We can cut it on the Premier stage!

Mac Barlow, right, (senior coach-Blackpool FC girls and ladies) with Laura Ivinson (Morecambe Ladies FC player and Blackpool Sports Centre duty manager)
Mac Barlow, right, (senior coach-Blackpool FC girls and ladies) with Laura Ivinson (Morecambe Ladies FC player and Blackpool Sports Centre duty manager)
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COULD a woman really hack it in the testosterone-charged world of the Premier League?

Well, the Fylde coast’s female footie players and managers certainly think so.

Former Northern Ireland manager Lawrie Sanchez sparked a debate when he predicted a female Premier League manager within the next 10 years.

Laura Ivinson, who lives in Beech Avenue, Blackpool, and plays for Morecambe FC Ladies thinks that gender should not come into it.

She said: “There’s no reason why a woman could not be as good, if not better, than a man. It would be great for the female game. Hopefully it would change people’s opinions of the female game.

“With female football being one of the fastest growing sports in the country, it would be a really positive thing.”

Blackpool Ladies Senior Coach Mac Barlow has been coaching at the club for six years and sees no reason for female managers to be overlooked, saying: “If someone’s qualified and can get the results then that’s all it should be about.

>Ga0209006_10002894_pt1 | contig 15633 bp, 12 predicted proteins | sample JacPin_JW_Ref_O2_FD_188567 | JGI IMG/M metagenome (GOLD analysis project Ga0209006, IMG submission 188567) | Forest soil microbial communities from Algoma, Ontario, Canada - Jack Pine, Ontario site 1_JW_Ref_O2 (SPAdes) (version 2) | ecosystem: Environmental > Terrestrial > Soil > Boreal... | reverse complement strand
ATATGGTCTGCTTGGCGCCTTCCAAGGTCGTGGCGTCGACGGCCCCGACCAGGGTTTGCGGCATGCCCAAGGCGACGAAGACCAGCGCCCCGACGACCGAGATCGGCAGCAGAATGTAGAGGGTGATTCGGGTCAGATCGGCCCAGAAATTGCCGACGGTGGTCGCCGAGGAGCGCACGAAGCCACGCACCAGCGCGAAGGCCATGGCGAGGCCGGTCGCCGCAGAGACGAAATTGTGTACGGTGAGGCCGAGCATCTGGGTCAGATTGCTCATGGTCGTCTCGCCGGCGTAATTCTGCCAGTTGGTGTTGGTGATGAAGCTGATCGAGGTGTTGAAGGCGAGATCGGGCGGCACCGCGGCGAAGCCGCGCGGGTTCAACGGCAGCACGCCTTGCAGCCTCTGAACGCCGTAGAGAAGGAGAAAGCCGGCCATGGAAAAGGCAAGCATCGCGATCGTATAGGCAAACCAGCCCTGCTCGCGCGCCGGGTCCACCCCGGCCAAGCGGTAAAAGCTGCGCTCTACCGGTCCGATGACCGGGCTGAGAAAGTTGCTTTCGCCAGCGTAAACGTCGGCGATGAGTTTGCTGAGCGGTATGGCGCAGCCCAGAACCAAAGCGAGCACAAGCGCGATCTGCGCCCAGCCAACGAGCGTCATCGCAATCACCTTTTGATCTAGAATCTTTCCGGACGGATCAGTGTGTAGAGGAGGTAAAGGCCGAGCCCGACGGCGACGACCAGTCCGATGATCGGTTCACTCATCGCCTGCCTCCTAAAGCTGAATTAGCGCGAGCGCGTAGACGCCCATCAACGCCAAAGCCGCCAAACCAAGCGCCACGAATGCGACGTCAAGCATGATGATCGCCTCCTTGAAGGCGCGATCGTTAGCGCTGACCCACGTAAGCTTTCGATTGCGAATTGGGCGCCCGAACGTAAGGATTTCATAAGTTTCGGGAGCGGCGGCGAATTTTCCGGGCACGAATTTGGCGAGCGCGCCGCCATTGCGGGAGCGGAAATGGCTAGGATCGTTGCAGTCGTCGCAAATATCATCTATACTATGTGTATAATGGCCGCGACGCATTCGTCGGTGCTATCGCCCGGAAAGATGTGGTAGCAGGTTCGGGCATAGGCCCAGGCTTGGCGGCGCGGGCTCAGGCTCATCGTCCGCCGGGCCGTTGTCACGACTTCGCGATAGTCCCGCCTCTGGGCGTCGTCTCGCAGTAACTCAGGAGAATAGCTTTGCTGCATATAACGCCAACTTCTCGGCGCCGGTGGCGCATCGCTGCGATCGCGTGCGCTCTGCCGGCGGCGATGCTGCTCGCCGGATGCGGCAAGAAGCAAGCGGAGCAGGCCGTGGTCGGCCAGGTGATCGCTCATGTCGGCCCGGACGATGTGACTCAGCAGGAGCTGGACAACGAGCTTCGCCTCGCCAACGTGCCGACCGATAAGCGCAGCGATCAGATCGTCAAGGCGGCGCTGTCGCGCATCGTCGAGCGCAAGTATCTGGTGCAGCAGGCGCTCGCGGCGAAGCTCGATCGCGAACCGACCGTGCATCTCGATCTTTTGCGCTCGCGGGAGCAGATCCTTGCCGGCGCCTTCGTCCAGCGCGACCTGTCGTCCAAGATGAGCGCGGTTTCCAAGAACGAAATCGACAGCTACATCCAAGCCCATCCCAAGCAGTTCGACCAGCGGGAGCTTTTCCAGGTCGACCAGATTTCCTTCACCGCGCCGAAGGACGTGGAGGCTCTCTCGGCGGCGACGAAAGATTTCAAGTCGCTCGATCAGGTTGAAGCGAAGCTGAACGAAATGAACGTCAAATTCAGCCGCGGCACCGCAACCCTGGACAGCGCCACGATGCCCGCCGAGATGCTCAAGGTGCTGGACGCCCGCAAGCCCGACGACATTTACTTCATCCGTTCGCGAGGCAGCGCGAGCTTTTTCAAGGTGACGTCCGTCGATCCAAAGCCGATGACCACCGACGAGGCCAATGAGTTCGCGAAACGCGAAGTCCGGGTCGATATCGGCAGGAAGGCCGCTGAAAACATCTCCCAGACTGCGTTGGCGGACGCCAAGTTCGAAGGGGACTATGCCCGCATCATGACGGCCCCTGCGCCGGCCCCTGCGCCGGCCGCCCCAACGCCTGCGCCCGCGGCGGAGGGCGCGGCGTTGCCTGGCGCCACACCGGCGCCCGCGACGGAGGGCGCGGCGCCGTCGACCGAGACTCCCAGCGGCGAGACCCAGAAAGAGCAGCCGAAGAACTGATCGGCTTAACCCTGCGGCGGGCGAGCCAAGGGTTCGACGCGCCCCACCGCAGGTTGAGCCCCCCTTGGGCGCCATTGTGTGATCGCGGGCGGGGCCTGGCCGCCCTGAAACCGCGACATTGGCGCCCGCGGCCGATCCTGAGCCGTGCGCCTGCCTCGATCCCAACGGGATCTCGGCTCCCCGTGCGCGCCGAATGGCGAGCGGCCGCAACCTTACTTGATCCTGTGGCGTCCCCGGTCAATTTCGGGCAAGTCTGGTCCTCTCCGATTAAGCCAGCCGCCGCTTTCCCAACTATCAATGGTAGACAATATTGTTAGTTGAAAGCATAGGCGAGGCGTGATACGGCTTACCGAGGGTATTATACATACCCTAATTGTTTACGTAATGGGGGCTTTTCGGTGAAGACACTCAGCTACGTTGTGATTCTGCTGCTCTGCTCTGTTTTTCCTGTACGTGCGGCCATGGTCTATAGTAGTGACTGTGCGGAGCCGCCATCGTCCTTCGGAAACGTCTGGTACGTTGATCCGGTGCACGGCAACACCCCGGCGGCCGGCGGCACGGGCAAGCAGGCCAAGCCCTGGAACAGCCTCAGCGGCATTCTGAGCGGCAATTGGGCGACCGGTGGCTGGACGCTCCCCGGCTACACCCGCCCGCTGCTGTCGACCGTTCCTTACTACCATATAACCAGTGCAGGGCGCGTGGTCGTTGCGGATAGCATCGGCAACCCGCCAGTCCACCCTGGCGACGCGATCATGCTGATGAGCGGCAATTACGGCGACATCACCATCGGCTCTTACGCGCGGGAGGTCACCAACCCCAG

“I’d love a professional job in the men’s game. I want to progress as a coach as much as I can.”

Blackpool Ladies footballer Melissa Brown has already obtained her UEFA B coaching licence and is looking to progress in the field of women’s football.

“There’s a lot of decent female managers out there but it’s just a struggle to get noticed. England women’s manager Hope Powell is a brilliant role model for women wanting to get into coaching.

“I love coaching and I never want to stop, I just want to keep progressing.

“The dream for me would be managing England but I’d definitely say yes to a Premier League job!”

David Burgess, chief executive of the Lancashire Football Association, said confidence in the growth of females working in the male game is high.

It said: “The women’s game, especially in Lancashire, is really vibrant and as more women become involved they will filter through to higher and different roles and no doubt eventually to the managerial levels.

“We have Hope Powell in charge of the national women’s team and I have no doubt one day soon a Premier League Club may engage a woman into one of the managerial positions, possibly through the coaching role.”